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Impact of Whistleblowing on India’s Corporate Governance

Whistleblowing is the act of reporting any unethical activity or wrongdoing, such as fraud or corruption, within a company. The person who raises this red flag is called a whistleblower. Whistleblowing can be done by a Director or an employee or by outside persons such as auditors, vendors, contractors, suppliers or consultants. A strong whistleblower mechanism is one of the main pillars of a strong corporate governance system in a company. It is imperative for a company’s proper and ethical functioning. It helps in raising concerns, so that the company can find solutions before it is too late.

In India, the Whistleblowing or Vigil Mechanism is governed by:

  • The Companies Act, 2013
  • SEBI’s (Listing Obligations and Disclosure Requirements) Regulations, 2015 (LODR)
  • Companies (Auditor’s Report) Order, 2020
  • The Whistleblowing Protection Act, 2014

Both the Companies Act and LODR have made it mandatory for all the listed companies, above a certain threshold, to establish a ‘vigil mechanism’, for Directors and employees to report genuine concerns. They also state that adequate safeguard should exist for preventing victimisation of persons who use such a mechanism. Further, there is a need for a direct access to the chairperson of the Audit Committee of the company. The said policy has to be hosted on the website of the company. Under the Companies Act, powers have also been given to auditors to report on any fraud that might come to their attention.

The Whistleblowing Protection Act, 2014 aims at protecting all those who give information regarding any corrupt practices related to any Government official. This too strives to safeguard the whistleblower from any kind of victimisation.

For a whistleblowing mechanism to be successful, the following should be kept in mind –

  1. To have a policy which is updated with all relevant details, at all times. The policy should be hosted on the website of the company. To mention that the policy is available on the intranet would not be adequate.
  2. The policy should specifically state the category of persons who can report using the mechanism. Ideally, the applicability of the mechanism should extend to Directors, employees and all stakeholders of the company.
  3. To make the policy easy to understand, it should contain an indicative list of inclusions and exclusions.
  4. The manner of reporting should be specifically provided. The various modes through which different companies facilitate this are phone calls, emails, posting the complaint, and in-person meetings. Companies could administer this in-house by giving the contact details of a whistle officer, as he/she is usually called. Some companies outsource this function to a third party agency, and give details of the hotlines on which whistleblowers can contact the agency.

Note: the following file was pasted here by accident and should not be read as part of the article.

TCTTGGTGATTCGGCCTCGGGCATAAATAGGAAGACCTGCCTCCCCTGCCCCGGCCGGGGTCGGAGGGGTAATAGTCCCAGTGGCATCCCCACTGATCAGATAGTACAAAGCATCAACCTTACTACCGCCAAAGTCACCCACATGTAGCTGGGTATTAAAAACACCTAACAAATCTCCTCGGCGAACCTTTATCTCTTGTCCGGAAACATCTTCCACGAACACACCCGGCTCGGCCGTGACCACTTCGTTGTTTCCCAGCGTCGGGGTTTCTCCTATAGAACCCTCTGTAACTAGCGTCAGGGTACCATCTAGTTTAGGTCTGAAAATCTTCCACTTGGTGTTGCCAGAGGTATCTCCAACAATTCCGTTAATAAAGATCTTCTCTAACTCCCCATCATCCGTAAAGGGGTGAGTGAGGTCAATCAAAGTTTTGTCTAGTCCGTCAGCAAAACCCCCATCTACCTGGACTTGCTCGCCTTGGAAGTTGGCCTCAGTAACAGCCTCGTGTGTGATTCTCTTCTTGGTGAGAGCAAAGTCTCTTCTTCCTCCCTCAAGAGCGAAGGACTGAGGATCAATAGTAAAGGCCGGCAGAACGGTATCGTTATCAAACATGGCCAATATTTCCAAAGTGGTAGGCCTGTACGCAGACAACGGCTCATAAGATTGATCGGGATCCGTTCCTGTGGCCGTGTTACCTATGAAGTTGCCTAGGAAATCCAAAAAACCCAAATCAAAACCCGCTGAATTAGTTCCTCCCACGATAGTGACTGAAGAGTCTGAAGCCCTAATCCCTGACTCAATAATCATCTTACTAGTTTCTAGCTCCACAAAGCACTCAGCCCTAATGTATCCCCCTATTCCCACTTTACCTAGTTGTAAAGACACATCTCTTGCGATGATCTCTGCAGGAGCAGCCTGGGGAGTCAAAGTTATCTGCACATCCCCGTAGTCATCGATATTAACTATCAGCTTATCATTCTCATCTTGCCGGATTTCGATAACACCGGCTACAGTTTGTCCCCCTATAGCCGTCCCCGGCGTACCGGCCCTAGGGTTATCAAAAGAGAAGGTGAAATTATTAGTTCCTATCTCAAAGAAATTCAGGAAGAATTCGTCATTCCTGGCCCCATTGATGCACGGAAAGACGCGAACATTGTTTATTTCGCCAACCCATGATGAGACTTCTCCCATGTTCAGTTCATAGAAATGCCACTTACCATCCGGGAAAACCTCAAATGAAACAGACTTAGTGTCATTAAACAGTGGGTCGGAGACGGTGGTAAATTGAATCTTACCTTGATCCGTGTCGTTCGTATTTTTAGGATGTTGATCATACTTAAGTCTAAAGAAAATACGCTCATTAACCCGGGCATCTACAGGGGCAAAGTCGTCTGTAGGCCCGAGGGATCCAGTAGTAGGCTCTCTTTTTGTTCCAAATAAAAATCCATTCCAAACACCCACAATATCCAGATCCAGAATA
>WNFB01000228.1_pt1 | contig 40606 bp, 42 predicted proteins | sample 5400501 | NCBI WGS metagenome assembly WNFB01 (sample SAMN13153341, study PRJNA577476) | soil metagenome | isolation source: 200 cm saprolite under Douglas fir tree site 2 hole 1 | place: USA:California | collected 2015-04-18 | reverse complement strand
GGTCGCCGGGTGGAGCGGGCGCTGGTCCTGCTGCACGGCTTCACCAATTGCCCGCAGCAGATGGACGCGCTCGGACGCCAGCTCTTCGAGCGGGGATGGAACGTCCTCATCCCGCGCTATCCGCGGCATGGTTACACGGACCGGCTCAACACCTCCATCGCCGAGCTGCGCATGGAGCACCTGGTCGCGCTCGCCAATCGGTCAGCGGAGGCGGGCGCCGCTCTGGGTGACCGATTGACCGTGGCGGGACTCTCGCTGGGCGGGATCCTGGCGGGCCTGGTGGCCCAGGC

5. The policy should specifically mention whether or not it would consider anonymous complaints. Keeping quiet about it does not help whistleblowers who are not confident about not being victimised, should their identity be leaked.
  6. Both the Companies Act and LODR specifically mention that in exceptional cases, access should be given to Chairperson of Audit Committee. Most companies also state that if the complaint is against the Chairperson or the Managing Director or the whistle officer, the same should be sent to the Chairperson of Audit Committee. In the case of a promoter company, any complaint filed against the promoter should also be directly submitted to the Audit Committee Chair. The Chairperson of Audit Committee being an Independent Director, is expected to act on the complaints independently without any bias or prejudice. For this reporting, the policy should also provide the contact details of the Audit Committee Chair, such as his/her email id or address, that is directly accessed by him/her.
  7. The process followed in the case of a complaint being filed, should be mentioned in the policy. Care should be taken that in the process undue powers should not be given to any one person for dealing with a complaint that may be filed using this mechanism.

Companies are supposed to disclose, in their Annual reports, the number of whistleblower complaints filed and complaints resolved. To increase transparency and governance, the Ministry of Corporate Affairs (MCA) vide Companies (Auditor’s Report) Order, 2020 (CARO 2020), has made it mandatory for companies to disclose all whistleblower complaints to the auditor, along with the due diligence done by the company.

For the mechanism to be successful, it is also important that employees are sensitised about this mechanism, through training and awareness programmes, to report any misconduct or wrongdoing. It is equally important to generate the confidence that the identity of a whistleblower will be kept confidential, and there will not be any harassment or victimisation of the person.

Increasingly, this mechanism is becoming powerful. Having a strong whistleblowing mechanism encourages employees to report incidents of misconduct, and wrongdoing, that may come to their notice. It helps to maintain an ethical workplace, while protecting the reputation of the company.


Shikha Shah